Adoption is Expensive! Tips to Cut Your Adoption Costs.

adoption is expensive[This is a guest post by Stephen who, along with his wife Brie, blog about their adoption experience]

Sadly, one of the largest hurdles preventing most people from considering adoption is the cost. There is no way around it, adoption is expensive, typically ranging anywhere from $8,000 to $20,000. But that doesn’t mean that adoption is only possible for people who wear monocles and top hats. There are some legit ways to lower the costs of adoption in order to make it a reality for you.

My wife and I are in the process of adoption currently, and we’re eager to demystify the experience for like-minded couples. I know some people make their own babies, but that has been kind of difficult for us. We’ve always known we wanted to adopt, but were unsure how to start. After pregnancy didn’t come easily, we decided that we would rather have our money going to provide a home for a child who needs one.

Before we get to the tips and tricks that my wife and I have learned in our adoption journey, it’s important to know one simple fact: your friends and family want to help support you financially, they just might not know how. So here are a few tips to help you break down those difficult financial walls when it comes to the adoption process.

Ask your agency, and your employer. If you’re going through an adoption agency, then you are not the first couple they’ve met without access to a money tree. Reputable agencies have scholarships and grants for qualified families – but you have to ask. Many employers also have adoption assistance built into their benefits. It takes work, but don’t let the fear of paperwork cause you to leave money on the table. Taking advantage of these avenues could cut your adoption costs by thousands!

Make something, then sell it. While at an adoption conference my wife and I bought Christmas ornaments that a family was selling in order to finance an international adoption. I like to think I’m a pretty savvy consumer, but I bought something that resembled a wooden coaster with a bent paper clip in it for $10! Why? Because I wanted to help this family out and I didn’t know how to give them money. I mean, what do I do? Do I put it in my hand then try to shake hands? Awkward. Do I make a paper airplane and throw it at them? That could hurt somebody!

makeup bagWhat you make doesn’t have to be wholly symbolic. You don’t have to be as epicly talented as Martha Stewart. The sweet spot is making something that gets people thinking “I’m so glad to help out and also I like/wanted this item.” My wife likes to sew and she’s crazy-good at picking fabric, so she made simple clutches and make-up bags. If you are insecure about what you can make, just remember that people want to help.

Start a baby fund and name it. Extra change no longer pays for Frappuccinos on the drive home, now it helps pay for Baby Owen (that’s the name we use to refer to our future child). Maybe you give up a small luxury (I’m looking at you, Hulu Plus), and put that money monthly into the fund. When there’s a name it’s easier to visualize and stick to those savings goals.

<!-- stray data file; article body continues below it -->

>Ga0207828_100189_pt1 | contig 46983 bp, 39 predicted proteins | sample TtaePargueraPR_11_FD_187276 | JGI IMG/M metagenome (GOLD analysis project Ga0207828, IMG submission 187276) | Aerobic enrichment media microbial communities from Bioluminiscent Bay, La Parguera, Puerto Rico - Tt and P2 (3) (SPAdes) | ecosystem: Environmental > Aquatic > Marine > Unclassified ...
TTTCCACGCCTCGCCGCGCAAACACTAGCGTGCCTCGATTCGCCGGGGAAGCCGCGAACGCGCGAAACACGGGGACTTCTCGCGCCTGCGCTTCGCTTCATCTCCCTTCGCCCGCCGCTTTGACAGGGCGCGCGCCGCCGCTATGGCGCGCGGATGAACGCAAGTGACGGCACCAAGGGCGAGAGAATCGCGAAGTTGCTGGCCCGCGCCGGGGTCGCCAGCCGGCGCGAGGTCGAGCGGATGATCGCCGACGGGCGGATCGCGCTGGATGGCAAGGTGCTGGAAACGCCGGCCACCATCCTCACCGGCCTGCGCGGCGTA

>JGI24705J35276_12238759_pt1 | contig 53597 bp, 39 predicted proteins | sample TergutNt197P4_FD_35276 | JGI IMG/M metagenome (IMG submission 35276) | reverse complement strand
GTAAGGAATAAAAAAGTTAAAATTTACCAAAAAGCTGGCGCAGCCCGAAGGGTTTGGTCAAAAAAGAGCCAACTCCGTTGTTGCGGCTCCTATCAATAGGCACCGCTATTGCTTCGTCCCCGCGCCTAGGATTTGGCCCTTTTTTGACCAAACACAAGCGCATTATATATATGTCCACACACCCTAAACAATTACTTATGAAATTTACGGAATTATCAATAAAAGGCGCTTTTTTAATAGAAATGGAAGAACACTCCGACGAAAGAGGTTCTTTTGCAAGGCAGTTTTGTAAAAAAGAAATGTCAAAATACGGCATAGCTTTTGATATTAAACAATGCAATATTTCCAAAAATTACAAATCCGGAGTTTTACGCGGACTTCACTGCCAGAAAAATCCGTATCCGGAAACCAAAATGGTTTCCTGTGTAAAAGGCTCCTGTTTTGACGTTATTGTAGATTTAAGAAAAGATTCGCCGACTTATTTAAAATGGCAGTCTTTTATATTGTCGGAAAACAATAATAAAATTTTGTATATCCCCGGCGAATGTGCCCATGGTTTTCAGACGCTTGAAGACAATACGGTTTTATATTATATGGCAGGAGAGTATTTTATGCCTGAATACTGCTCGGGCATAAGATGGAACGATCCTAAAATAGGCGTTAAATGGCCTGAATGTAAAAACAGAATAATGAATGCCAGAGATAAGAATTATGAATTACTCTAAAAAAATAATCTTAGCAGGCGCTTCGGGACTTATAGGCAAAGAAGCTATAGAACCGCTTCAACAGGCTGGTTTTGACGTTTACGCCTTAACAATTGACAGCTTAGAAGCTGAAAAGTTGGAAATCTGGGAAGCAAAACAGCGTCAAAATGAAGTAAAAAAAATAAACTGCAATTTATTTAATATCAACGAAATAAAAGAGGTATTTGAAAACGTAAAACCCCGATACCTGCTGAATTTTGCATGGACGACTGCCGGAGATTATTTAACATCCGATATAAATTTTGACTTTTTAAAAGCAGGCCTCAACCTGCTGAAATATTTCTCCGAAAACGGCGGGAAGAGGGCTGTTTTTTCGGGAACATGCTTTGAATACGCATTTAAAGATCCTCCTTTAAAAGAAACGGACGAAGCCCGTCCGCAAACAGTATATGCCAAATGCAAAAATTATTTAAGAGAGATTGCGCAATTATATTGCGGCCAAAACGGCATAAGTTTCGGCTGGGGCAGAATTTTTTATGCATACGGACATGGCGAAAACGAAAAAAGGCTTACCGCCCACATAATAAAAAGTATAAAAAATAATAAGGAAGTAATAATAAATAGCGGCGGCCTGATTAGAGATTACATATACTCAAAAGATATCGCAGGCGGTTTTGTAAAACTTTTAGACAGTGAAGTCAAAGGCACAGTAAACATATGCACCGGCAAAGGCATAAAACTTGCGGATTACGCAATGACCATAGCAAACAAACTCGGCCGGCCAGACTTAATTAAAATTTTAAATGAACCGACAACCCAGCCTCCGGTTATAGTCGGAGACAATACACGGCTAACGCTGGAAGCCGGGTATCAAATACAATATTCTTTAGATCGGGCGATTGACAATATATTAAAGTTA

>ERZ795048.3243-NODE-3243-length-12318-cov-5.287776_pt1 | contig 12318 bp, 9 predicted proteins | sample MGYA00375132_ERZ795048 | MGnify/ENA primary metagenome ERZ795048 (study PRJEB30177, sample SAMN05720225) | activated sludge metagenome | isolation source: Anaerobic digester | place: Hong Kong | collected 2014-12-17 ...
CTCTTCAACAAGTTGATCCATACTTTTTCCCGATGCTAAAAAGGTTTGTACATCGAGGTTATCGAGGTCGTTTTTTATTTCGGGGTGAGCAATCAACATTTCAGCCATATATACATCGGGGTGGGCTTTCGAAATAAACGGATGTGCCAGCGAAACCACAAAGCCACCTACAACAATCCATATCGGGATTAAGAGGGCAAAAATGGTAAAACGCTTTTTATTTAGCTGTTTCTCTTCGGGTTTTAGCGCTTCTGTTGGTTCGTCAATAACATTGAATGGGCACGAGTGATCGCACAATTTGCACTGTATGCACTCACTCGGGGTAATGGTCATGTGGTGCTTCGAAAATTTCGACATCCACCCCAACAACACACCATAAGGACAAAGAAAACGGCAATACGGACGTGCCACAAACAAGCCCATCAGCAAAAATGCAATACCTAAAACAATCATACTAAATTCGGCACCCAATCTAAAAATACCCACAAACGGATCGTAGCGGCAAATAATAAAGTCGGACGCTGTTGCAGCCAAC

Save for what’s next. How do you eat an elephant? One bite at a time. Don’t get bogged down with the final figure you’ve been quoted. Just focus on the next payment you need to make, and save for that. Sure, all together it might be a large sum, but individual payments are doable.

I can sense your disbelief, and I understand it. When my wife and I started this process, all we could see was the money barrier. Then we found out it would cost $1000 to do the first step (a home study). A thousand dollars is nothing to sneeze at, and that’s relatively cheap for a home study. That figure became our goal, though. I got a part-time job working for a caterer. We ate in more. We went to the movies less. Before we knew it, we had saved just what we needed. One bite at a time we were eating that elephant. Delicious.

Know your tax laws. This might not help on the front end, but there is a substantial tax credit for parents who adopt (close to $13,000 in 2013). Different states also have additional adoption assistance. Get to know what you can expect so you know to claim it come tax time.

Start a blog, write consistently, have a friend connect you to another blogger, then guest write for and watch the money roll in. That’s my idea, get your own. :)

Stephen Owens is a doctoral candidate and his wife Brie is a waitress and wedding planner. They created to get the word out about their unique adoption journey. Check out their blog if you wanna learn more about them and their reason for adopting.

4 Comment responses

  1. Avatar
    March 11, 2014

    I have some friends that have discussed adoption…they will definitely appreciate this read.


  2. Avatar
    March 11, 2014

    How about the savings best tip of all, skip the kids! As a person without kids, on purpose, it’s great not to have to worry about them.

    As for who will take care of me in my old age, I plan on being able to hire that out. The kids would only put their parents in a home anyway. And a cheap home, where you are likely to go quick, so they have some money left over.


    • Avatar
      March 12, 2014

      I would have understood your point 8 months ago. But now I’ve got a daughter. And it’s worth every single penny and a hell of a lot more. It provides more joy and humor already. No kids sounds way too crappy to me now!


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